The Economics of Mobile Telephone Regulation
|Institut:||Institut für Theoretische Volkswirtschaftslehre|
|Originalveröffentlichung:||Diskussionspapier Nr. 4, Juni 2003 (2003)|
|Freie Schlagwörter (Englisch):||Mobile telephony , Competition , Regulation , Interconnection , Call Termination , Number Portability , Roaming|
Kurzfassung auf Englisch:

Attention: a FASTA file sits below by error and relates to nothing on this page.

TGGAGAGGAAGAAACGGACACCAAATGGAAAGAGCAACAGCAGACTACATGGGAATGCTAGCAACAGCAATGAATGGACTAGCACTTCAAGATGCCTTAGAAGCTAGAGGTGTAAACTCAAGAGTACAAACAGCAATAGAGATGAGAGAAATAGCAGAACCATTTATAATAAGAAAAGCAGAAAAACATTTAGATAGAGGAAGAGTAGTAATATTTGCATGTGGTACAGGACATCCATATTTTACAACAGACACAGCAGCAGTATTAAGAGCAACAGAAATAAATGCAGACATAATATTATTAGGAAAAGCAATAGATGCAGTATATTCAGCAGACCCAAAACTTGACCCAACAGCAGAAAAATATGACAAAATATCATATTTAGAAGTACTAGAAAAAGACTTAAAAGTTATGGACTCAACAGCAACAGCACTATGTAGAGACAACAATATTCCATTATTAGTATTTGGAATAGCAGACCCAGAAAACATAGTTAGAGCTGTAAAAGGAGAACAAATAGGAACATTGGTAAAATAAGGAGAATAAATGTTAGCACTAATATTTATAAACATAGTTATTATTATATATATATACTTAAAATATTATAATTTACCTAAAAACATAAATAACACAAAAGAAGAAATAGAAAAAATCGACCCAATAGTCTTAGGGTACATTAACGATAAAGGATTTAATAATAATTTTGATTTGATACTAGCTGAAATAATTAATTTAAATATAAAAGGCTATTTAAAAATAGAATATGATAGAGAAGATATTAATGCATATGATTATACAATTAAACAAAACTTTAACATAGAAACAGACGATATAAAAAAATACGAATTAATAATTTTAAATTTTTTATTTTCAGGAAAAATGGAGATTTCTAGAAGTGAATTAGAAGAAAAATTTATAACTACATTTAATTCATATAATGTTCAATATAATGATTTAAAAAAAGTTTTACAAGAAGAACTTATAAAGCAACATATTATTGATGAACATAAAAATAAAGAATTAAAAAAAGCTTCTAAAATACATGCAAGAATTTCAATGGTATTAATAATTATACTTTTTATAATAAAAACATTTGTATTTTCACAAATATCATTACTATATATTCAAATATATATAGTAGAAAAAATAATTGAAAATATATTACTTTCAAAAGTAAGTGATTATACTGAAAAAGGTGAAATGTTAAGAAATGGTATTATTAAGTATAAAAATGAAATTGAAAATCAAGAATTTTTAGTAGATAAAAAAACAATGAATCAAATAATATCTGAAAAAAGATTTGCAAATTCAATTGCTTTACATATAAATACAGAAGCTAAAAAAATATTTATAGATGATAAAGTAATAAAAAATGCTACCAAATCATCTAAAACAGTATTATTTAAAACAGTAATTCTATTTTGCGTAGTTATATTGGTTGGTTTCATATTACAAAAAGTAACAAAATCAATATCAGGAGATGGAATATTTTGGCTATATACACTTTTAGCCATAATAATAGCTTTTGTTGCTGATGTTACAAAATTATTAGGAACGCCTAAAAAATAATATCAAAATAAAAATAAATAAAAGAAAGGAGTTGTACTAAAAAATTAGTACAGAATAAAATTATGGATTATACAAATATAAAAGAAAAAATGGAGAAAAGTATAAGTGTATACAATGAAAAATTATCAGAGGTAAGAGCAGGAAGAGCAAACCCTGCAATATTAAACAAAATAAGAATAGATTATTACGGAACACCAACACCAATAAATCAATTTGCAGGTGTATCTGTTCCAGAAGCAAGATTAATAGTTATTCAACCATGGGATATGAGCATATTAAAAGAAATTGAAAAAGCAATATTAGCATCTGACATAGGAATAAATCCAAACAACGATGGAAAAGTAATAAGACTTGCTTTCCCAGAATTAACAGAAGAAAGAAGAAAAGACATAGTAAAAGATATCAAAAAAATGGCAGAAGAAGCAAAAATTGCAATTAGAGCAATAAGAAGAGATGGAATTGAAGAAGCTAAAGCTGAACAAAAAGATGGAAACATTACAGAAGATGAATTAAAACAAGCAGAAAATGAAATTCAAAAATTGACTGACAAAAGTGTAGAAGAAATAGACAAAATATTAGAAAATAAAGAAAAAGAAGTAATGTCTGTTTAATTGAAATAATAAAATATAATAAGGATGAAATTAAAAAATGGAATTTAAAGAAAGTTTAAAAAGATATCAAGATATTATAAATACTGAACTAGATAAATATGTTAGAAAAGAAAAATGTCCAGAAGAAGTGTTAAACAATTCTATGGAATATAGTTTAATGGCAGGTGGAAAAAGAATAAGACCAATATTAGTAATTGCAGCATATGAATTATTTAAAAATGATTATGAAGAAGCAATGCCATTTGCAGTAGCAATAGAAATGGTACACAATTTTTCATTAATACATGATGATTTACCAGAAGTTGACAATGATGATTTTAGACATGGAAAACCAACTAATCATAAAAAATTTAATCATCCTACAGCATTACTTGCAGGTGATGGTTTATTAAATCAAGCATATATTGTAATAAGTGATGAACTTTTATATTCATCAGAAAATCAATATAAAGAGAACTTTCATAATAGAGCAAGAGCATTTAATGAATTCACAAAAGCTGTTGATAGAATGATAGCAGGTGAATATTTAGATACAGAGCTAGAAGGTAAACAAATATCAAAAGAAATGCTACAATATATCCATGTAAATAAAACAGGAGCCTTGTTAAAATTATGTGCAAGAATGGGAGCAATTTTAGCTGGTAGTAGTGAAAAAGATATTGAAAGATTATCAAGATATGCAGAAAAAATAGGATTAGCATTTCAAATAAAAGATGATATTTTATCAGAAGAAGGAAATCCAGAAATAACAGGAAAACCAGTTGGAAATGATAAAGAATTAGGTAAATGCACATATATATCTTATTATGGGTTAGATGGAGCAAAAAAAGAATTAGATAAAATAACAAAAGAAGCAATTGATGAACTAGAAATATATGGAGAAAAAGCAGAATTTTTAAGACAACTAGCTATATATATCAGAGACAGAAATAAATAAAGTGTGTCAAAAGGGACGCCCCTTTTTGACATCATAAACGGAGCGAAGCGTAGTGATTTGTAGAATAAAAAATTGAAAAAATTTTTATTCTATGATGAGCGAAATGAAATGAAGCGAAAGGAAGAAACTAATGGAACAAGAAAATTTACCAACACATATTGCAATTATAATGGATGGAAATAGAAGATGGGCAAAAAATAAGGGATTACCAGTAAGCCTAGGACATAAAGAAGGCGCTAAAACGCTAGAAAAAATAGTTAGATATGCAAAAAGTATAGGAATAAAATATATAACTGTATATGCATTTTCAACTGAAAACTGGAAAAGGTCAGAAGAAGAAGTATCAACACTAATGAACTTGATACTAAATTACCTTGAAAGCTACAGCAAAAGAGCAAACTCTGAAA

This paper analyzes how competition works in mobile telecommuncations markets and, bases on this analysis, we discuss whether regulatory intervention in mobile telephone markets is justified from an economic perspective. Starting point of our analysis is the observation that an evaluation of regulatory interventions into mobile telecommunications markets cannot be made without a deeper understanding for competitive processes in mobile telephony. What is of decisive relevance for understanding competition in mobile telephony, is the fact that building a mobile telephone network requires highly specific investments, which take place under significant uncertainty, as investments in 3G networks such as UMTS illustrate. An inevitable consequence of specific investments are sunk costs. Hence, one can only expect firms to extensively invest and innovate if firms can hold a justified expectation to work profitably after they have invested. To cover their capital costs, which are largely fixed and not avoidable, firms need to follow a pricing policy that involves prices above incremental costs. Hence, a key determinant for mobile operators' price policy lies in their cost structure, which is characterized by high fixed and common costs that are also sunk and relatively low incremental costs. In such situations, efficiency demands so-called Ramsey pricing structures, which involves different mark-ups for different services. In contrast, a situation with uniform mark-ups will generally be inefficient. Instead, services with an inelastic demand should carry relatively high prices, while services, for which the demand is rather elastic, should be priced close to marginal costs. Exactly such a pricing structure results when unregualted firms are left to maximize their profits. Hence, the factor that prices and mark-ups differ between different services and markets is an efficiency imperative and not a sign for market failure. Nevertheless the necessity of interconnection and fixed-to-mobile termination may give rise to competition problems. As we argue in this paper, closer analysis shows that these problems do not automatically imply that sector specific regulation is warranted. The same hold for the question of regulated mobile number portability. Instead, an ex post introduction of sector specific reguation can be regarded as a brech of the implict regulatory contract by the State. This Government hold-up socializes and redistributes operators' profits, while the operators carried the initial investment risk. Such a Government hold-up reduces firms' incentives for investment and innovation and, thereby, also harms consumers in the long run. In addtion, there is a real risk of regulatory failure, as empirical evidence demonstrates. Based on these considerations, this paper fiercely advises against sector specific regulation of mobile telephone markets. The social welfare loss that would arise from such regulations are estimated to be enormous.
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